The case for reconfiguration of disparate services for children is a strong one, argues Hilary Cass

The Royal College of Paediatrics and Child Health has spoken strongly of the need for urgent reconfiguration of health services − a tough line that has not always been popular with all healthcare professionals.

There are clear reasons for us taking this bold standpoint. The way that children’s hospital services are currently arranged means there is a grave danger of not providing children with the highest possible standard of healthcare.

‘Opponents of reconfiguration often cite it as a dressed up cost-saving exercise’

Children’s health services are fragmented. There are a large number of small units providing general care and specialist services are spread across too many sites.

The knock-on effect is that resources are spread too thinly. Too many hospitals are operating with dangerously low levels of staff. We simply cannot afford to keep the status quo.

Drivers for change

As the King’s Fund pointed out in its report last year, there are four key drivers to reconfiguration: workforce, quality (including patient safety), cost and access.

From a workforce perspective, there have been reports of planned ward closures due to staffing pressures and the need to comply with the working time directive. Providing a 24-hour paediatric service is becoming increasingly difficult.

In an RCPCH report published last year, we calculated a potential shortfall of 600 doctors in paediatric units, meaning some units will inevitably have to close, or risk being deemed unsafe.

This leads to the most important “driver” for reconfiguration: quality and patient safety. Part of the argument for reconfiguration to improve the quality of services is based on logic. The other is based on hard evidence. Take the case of children’s heart surgery, an area in the spotlight recently due to the Safe and Sustainable Review.

It is much safer to have a child operated on by a surgeon who conducts such procedures on a daily basis than one who operates less frequently. Similarly, being in a centre where there are several specialists helps with knowledge sharing and therefore improves the quality of care.

Myths of reconfiguration

There is considerable evidence to support the idea that specialist clinical services, such as stroke, trauma and heart surgery, should be delivered in fewer centres. The recent reconfiguration of stroke services in London to eight specialist centres is estimated to save 400 stroke deaths a year.

‘Stumbling blocks, barriers, reviews, reviews into the reviews, they all delay the process further’

It is important to ensure healthcare is as accessible as possible and with some small paediatric units closing or merging to create larger more specialised centres, some parents are having to travel further to get their child to hospital. But if it means your child is assessed and treated quickly by specialist doctors with access to the latest equipment, then it’s an easy decision to make.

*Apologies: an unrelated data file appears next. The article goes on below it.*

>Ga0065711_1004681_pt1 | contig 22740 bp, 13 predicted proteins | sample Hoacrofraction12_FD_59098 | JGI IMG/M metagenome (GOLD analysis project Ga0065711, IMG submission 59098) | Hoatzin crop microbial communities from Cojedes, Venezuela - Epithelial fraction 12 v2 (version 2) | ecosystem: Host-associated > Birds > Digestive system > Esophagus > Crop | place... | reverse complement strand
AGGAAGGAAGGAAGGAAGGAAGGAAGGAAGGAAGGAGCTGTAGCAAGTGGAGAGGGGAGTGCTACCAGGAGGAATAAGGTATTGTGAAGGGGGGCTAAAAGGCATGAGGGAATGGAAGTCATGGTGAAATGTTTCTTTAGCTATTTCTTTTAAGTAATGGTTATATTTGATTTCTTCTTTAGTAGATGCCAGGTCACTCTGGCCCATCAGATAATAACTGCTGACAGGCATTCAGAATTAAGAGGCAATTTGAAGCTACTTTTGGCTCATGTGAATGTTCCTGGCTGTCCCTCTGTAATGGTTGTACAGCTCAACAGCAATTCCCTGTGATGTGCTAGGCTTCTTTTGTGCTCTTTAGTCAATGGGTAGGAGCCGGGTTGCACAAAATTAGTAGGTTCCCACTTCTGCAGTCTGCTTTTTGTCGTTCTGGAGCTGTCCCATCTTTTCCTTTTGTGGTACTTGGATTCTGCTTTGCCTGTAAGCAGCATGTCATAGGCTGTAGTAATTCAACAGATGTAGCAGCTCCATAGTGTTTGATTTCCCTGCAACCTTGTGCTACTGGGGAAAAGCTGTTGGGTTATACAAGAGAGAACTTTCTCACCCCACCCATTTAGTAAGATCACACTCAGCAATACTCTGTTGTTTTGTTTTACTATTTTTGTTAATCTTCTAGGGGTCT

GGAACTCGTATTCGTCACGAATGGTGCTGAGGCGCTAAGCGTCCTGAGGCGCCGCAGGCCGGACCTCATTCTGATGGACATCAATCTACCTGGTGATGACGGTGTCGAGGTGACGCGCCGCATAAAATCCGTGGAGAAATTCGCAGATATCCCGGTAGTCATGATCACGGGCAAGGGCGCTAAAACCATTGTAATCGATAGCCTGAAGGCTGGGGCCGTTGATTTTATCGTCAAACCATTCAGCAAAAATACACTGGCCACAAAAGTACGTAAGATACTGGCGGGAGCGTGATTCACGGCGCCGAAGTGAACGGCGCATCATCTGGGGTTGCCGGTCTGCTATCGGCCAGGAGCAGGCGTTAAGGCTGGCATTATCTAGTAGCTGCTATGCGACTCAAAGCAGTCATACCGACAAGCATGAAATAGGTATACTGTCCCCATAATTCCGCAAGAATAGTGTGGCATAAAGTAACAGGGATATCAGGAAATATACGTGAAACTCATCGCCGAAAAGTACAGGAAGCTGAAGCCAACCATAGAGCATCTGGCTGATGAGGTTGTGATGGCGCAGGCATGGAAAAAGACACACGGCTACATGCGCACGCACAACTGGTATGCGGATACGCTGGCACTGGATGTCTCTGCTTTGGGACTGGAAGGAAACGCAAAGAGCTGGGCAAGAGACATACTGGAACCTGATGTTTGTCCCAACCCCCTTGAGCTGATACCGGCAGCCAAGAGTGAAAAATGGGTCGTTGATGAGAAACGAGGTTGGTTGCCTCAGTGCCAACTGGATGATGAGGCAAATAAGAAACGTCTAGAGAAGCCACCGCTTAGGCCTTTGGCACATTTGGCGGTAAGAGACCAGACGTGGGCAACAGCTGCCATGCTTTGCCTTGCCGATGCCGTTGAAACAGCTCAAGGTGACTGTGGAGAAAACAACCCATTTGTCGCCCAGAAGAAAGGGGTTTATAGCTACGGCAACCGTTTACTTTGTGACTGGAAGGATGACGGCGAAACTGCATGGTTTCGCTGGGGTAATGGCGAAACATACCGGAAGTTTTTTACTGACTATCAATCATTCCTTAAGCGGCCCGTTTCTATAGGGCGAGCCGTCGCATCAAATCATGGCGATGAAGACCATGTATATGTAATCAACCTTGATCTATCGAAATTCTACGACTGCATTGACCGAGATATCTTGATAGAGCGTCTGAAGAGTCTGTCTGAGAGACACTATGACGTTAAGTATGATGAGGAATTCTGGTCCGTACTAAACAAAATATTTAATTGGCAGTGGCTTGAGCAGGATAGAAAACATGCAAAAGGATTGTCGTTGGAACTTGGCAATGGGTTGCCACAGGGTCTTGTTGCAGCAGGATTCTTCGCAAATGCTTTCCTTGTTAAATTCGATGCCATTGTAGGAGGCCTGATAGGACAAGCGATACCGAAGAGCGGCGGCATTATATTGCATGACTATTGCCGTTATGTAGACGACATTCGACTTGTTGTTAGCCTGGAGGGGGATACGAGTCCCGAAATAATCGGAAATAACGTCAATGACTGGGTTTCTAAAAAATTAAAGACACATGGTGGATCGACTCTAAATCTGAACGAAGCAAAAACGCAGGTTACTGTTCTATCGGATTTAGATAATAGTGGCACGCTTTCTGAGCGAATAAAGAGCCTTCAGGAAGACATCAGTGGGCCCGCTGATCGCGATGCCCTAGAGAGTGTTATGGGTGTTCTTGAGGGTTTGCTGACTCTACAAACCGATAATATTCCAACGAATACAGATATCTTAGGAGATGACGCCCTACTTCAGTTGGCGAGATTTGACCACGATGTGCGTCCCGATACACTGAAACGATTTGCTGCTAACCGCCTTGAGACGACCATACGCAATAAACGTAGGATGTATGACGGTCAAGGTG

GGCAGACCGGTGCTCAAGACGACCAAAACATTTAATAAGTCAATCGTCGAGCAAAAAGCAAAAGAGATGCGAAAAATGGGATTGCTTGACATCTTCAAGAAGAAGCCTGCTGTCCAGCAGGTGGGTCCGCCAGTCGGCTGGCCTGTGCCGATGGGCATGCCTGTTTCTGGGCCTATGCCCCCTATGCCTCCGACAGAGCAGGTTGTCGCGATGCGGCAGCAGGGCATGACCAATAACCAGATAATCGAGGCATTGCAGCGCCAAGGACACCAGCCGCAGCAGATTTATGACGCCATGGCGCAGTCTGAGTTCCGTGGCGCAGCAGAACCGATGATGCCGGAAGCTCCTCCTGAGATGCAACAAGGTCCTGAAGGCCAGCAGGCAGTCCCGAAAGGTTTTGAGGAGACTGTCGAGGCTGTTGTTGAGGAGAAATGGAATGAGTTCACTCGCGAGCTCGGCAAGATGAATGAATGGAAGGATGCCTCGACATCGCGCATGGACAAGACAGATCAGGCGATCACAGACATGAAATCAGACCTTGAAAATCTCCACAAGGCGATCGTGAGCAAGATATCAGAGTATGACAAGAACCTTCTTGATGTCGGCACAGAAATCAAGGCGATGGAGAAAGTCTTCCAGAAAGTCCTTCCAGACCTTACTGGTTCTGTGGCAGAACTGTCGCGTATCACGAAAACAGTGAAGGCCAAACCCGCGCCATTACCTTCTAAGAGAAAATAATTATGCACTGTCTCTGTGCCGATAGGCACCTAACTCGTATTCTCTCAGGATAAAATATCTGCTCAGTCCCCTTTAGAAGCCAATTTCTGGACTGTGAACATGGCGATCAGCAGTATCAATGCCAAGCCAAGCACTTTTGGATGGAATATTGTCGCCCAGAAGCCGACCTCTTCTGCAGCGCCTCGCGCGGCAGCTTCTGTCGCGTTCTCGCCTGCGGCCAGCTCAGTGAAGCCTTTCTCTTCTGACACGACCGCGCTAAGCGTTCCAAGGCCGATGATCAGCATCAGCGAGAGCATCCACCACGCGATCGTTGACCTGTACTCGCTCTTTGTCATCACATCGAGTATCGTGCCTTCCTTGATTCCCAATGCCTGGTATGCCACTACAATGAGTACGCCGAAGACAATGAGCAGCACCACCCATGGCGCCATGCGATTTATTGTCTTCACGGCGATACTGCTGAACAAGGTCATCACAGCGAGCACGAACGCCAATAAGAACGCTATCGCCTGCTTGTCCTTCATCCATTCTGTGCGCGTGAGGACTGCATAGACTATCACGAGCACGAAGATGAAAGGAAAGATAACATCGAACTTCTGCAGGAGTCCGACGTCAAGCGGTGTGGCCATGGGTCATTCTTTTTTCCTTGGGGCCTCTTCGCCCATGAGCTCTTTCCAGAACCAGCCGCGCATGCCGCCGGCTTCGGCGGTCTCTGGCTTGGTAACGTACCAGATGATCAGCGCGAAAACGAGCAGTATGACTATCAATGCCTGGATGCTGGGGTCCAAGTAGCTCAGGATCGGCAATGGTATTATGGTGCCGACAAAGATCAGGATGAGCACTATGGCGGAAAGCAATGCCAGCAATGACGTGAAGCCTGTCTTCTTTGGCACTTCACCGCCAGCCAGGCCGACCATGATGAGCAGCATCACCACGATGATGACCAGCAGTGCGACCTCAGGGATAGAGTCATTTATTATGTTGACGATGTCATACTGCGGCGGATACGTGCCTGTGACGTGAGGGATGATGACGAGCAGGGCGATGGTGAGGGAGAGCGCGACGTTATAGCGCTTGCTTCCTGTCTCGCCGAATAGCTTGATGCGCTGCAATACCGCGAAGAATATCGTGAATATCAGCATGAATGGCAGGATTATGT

It’s one of the myths of reconfiguration that children would have to travel considerably longer for their day-to-day care. Ongoing healthcare would, in the vast majority of cases, still be provided locally, with only specialist procedures taking place in specialist centres.

Opponents of reconfiguration often cite it as a dressed-up cost-saving exercise. In fact, there is scant evidence that immediate cost savings can be made from reconfiguration.

Quite often where specialist centres are being created or expanded, there is inevitable capital expenditure. However, reconfiguration is much more likely to improve patient safety and the quality of care without costing vast amounts of additional money. 

Difficult conversations

Reconfiguration needs to take place urgently. But despite the wealth of evidence and the strong case for change, it remains one of those difficult conversations that we have with politicians, the public, health planners and the medical profession. There are stumbling blocks, barriers, reviews of services, reviews into the reviews − all of which delay the process further.

Proponents of reconfiguration call for better communication with the public about its benefits and the drivers, and the “de-politicisation” of the process to prevent short-sighted approaches by local politicians to gain political capital.

We have to be innovative to meet the very real challenges the health service is facing. For example, Guys and St Thomas’ Foundation Trust is currently piloting a scheme based on “children’s health centres”. 

This means creating centres in the community, whether in Sure Start health centres, academies, or existing child development centres, which act as child health hubs and centralise healthcare for children. This kind of reconfiguration is just one of the ways that we can begin to overcome the workforce and quality challenges we face.

So let’s have those difficult conversations and debate the issues of reconfiguration openly. Let’s also not shy away from innovation.

Hilary Cass is president of the Royal College of Paediatrics and Child Health and a consultant in paediatric disability at Guy’s and St Thomas’ Foundation Trust